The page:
The Truth Shall Set You Free—John 8:32
I have a friend from graduate school, who is Catholic, who always said that the only problem he had with homosexuality was that they could only have pre-marital sex. Since gay people could not be married, they could not have marital sex. Now I do have to give a caveat here: My friend is from San Francisco and is a married heterosexual, and he was just as much a promiscuous fornicator before his marriage as the rest of us, but because he is now married he believes that he can take the high road. I’m not faulting him on this, just stating the facts.
Being a member of the Church of Christ, this is really a non-issue because marriage is not a religious sacrament within the church. Marriages are recognized whether they are performed in the church by a minister or by a secular authority. The only true doctrinal differences my friend and I had was over the idea of a Pope and the Eucharist. He firmly believed, as most Catholics do, that the Eucharist, or the Rite of Transubstantiation, the change, in the Eucharist, of the substance of wheat bread and grape wine into the substance of the Body and Blood (respectively) of Jesus, while all that is accessible to the senses remains as before. The Church of Christ, as does many Protestant churches, believe that the Lord’s Supper is a merely symbolic act done in remembrance of what Christ has done for them on the cross. Sorry for the Catholics out there (no offense is meant), but I have always seen the Eucharist/Communion as symbolic and really do not see the difference because Catholics will still say that all that is accessible to the senses remains the bread and wine as before. (A side note, our church does use grape juice instead of wine mainly because we have underage people who are members of the church. In the past, the lady who always put together the communion would occasionally use her own home-made muscadine wine if she had not been to the store that week to get the grape juice. It was always quite fun to see the look on people’s faces when they realized this substitution.)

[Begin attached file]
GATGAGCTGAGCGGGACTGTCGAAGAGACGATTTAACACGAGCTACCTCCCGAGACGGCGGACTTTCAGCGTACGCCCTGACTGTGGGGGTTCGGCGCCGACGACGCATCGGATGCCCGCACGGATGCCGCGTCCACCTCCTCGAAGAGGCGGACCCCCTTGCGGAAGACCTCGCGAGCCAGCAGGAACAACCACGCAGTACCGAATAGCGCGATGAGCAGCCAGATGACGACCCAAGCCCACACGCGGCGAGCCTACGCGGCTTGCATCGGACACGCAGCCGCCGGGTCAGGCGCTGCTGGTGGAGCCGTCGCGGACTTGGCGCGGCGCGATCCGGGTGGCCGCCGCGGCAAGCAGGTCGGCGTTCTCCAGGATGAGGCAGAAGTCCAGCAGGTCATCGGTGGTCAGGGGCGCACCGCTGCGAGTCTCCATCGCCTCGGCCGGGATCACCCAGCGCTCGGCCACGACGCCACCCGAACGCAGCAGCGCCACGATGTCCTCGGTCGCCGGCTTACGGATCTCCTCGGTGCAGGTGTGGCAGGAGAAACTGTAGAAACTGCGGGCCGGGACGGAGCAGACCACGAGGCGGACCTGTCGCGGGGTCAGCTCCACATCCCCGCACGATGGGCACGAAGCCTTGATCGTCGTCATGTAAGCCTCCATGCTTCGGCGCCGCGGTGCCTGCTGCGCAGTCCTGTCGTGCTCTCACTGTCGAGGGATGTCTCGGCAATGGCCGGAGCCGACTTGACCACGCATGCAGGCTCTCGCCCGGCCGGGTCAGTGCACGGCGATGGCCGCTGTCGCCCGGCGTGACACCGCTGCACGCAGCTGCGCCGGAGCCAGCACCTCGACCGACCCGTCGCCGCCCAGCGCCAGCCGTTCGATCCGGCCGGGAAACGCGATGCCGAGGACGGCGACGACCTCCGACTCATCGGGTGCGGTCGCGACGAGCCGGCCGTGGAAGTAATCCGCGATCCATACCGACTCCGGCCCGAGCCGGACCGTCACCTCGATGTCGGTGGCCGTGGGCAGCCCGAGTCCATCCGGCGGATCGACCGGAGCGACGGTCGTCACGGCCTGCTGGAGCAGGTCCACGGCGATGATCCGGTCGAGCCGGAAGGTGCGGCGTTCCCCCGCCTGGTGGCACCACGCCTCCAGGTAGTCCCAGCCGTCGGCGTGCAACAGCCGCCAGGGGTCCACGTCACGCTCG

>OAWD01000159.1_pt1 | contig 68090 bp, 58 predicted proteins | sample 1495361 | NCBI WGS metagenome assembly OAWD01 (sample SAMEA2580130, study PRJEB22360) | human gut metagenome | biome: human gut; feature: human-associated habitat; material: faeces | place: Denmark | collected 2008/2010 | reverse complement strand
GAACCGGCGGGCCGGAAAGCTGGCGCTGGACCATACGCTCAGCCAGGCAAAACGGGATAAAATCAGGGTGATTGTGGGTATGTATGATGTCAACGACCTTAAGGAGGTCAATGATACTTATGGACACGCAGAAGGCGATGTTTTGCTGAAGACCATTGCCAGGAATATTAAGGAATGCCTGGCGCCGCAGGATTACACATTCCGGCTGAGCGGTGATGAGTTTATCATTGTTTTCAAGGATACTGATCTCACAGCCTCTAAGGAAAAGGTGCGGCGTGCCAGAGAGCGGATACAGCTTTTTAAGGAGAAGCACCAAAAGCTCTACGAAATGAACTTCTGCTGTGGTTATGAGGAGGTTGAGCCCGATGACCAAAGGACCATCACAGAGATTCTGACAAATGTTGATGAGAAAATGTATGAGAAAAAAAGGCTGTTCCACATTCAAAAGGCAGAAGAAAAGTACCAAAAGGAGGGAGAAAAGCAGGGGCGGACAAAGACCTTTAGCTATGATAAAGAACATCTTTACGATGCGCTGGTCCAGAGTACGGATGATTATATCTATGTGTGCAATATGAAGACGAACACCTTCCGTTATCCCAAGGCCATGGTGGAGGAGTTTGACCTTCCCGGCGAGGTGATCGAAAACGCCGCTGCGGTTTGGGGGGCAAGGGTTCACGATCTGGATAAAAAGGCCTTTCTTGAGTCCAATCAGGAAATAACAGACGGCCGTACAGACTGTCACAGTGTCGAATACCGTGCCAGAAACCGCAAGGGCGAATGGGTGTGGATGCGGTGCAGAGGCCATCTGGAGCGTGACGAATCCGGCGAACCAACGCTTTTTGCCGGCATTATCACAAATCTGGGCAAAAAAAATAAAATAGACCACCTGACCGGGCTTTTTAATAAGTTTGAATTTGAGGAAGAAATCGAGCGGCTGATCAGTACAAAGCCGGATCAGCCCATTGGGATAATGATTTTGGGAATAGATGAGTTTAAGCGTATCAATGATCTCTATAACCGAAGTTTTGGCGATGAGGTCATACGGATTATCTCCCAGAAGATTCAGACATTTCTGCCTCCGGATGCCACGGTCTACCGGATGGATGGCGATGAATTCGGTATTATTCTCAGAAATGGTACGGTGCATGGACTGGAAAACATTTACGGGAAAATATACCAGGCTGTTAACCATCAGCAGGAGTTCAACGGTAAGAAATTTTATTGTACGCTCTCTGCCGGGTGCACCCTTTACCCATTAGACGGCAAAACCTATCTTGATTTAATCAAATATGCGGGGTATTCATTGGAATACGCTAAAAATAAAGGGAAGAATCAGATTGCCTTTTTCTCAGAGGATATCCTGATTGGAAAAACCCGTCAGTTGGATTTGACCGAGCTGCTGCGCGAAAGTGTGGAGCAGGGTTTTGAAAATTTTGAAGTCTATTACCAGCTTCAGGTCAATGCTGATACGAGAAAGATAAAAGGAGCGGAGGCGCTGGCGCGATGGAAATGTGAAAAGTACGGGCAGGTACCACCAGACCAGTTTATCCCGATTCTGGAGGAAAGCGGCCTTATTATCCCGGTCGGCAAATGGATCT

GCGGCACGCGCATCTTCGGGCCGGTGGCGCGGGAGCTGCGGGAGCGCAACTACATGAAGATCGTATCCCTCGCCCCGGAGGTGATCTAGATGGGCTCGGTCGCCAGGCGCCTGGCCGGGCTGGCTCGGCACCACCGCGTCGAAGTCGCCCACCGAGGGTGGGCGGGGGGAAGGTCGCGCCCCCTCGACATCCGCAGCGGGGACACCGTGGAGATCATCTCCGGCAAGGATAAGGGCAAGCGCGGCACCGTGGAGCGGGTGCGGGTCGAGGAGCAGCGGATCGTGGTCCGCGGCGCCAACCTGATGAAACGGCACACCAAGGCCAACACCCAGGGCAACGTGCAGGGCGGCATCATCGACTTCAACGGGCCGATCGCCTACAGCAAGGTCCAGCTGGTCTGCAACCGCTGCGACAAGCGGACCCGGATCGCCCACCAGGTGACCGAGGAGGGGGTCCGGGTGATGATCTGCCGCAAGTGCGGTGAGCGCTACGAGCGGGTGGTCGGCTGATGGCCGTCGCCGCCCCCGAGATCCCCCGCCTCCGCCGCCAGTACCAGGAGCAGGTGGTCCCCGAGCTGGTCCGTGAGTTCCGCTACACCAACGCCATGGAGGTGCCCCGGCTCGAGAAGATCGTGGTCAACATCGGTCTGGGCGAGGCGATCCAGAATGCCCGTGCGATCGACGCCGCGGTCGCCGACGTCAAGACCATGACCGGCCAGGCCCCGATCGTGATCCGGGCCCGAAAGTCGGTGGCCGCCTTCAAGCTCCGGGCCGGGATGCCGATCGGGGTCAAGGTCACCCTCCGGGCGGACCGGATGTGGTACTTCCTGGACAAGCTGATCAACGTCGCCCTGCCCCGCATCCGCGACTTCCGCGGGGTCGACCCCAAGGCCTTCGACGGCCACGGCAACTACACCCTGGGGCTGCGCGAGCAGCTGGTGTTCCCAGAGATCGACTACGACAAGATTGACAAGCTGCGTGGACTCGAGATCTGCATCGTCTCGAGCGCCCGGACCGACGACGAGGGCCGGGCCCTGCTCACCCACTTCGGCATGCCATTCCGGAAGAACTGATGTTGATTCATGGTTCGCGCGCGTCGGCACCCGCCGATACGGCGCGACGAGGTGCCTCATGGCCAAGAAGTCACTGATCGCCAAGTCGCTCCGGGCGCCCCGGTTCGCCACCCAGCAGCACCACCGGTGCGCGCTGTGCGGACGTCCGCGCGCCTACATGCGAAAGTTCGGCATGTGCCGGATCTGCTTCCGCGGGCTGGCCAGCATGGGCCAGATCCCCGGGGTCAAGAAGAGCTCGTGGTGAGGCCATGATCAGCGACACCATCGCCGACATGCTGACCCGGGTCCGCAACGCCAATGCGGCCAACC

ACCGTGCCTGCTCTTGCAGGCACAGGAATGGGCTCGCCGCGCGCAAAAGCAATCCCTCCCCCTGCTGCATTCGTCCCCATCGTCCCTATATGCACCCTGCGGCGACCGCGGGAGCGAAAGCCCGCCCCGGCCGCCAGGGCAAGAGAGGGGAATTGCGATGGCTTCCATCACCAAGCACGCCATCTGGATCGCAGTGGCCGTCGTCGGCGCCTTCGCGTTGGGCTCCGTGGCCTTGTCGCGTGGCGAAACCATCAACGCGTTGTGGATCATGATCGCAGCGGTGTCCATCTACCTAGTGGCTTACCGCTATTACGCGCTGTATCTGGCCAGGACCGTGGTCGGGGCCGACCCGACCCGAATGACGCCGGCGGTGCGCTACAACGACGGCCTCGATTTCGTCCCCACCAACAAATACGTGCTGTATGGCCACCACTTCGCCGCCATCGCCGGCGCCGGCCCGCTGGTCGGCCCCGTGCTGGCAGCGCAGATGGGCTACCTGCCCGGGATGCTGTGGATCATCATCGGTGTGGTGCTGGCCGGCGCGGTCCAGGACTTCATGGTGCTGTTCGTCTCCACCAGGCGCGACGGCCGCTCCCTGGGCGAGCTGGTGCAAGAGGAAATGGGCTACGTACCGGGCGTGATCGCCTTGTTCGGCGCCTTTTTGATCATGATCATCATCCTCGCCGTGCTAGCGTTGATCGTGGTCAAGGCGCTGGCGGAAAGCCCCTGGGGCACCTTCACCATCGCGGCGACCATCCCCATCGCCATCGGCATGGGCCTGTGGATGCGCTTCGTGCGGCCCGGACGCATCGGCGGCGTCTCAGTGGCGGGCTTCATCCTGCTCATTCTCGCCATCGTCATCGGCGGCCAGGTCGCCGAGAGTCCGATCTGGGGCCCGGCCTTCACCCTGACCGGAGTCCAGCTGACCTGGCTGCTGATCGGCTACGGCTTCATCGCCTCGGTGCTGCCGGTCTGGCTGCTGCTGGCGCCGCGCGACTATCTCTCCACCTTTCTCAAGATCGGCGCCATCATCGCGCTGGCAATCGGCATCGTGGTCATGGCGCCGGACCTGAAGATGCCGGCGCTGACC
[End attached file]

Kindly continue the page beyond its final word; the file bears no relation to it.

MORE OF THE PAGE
With this introduction aside, there is still much controversy going on as to whether homosexuality is genetic or environmental in origin. (If you have been reading these posts, then you know that I believe/know that homosexuality is genetic and natural.) Many theologians believe it should be easy to understand why, for if “God made them that way” then it is not their fault they are homosexual and it must not be a sin to act out their desires. I personally do not need any research that might suggest a genetic origin as a defense. Many Christians believe that it is either environmental or that there is a predominance to be homosexual and thus can be “resisted.”
The Components For Developing A Predisposition To Homosexuality